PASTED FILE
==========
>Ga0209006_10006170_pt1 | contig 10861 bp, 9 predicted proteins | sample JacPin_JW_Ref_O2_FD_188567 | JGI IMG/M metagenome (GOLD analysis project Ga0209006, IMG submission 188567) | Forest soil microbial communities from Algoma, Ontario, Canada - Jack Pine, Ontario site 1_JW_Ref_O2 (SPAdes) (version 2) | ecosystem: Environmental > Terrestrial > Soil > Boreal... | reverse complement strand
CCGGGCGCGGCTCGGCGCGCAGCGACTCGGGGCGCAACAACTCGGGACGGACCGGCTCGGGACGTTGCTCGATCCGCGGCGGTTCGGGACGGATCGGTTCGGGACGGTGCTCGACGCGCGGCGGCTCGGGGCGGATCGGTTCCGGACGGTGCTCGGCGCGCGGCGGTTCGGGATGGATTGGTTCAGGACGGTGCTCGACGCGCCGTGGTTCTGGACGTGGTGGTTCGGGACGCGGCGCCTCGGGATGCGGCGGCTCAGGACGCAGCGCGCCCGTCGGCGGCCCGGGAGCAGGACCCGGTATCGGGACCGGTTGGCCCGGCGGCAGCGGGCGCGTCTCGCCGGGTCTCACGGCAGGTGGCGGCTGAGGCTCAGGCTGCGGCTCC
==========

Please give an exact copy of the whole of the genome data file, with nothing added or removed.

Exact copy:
>Ga0209006_10006170_pt1 | contig 10861 bp, 9 predicted proteins | sample JacPin_JW_Ref_O2_FD_188567 | JGI IMG/M metagenome (GOLD analysis project Ga0209006, IMG submission 188567) | Forest soil microbial communities from Algoma, Ontario, Canada - Jack Pine, Ontario site 1_JW_Ref_O2 (SPAdes) (version 2) | ecosystem: Environmental > Terrestrial > Soil > Boreal... | reverse complement strand
CCGGGCGCGGCTCGGCGCGCAGCGACTCGGGGCGCAACAACTCGGGACGGACCGGCTCGGGACGTTGCTCGATCCGCGGCGGTTCGGGACGGATCGGTTCGGGACGGTGCTCGACGCGCGGCGGCTCGGGGCGGATCGGTTCCGGACGGTGCTCGGCGCGCGGCGGTTCGGGATGGATTGGTTCAGGACGGTGCTCGACGCGCCGTGGTTCTGGACGTGGTGGTTCGGGACGCGGCGCCTCGGGATGCGGCGGCTCAGGACGCAGCGCGCCCGTCGGCGGCCCGGGAGCAGGACCCGGTATCGGGACCGGTTGGCCCGGCGGCAGCGGGCGCGTCTCGCCGGGTCTCACGGCAGGTGGCGGCTGAGGCTCAGGCTGCGGCTCC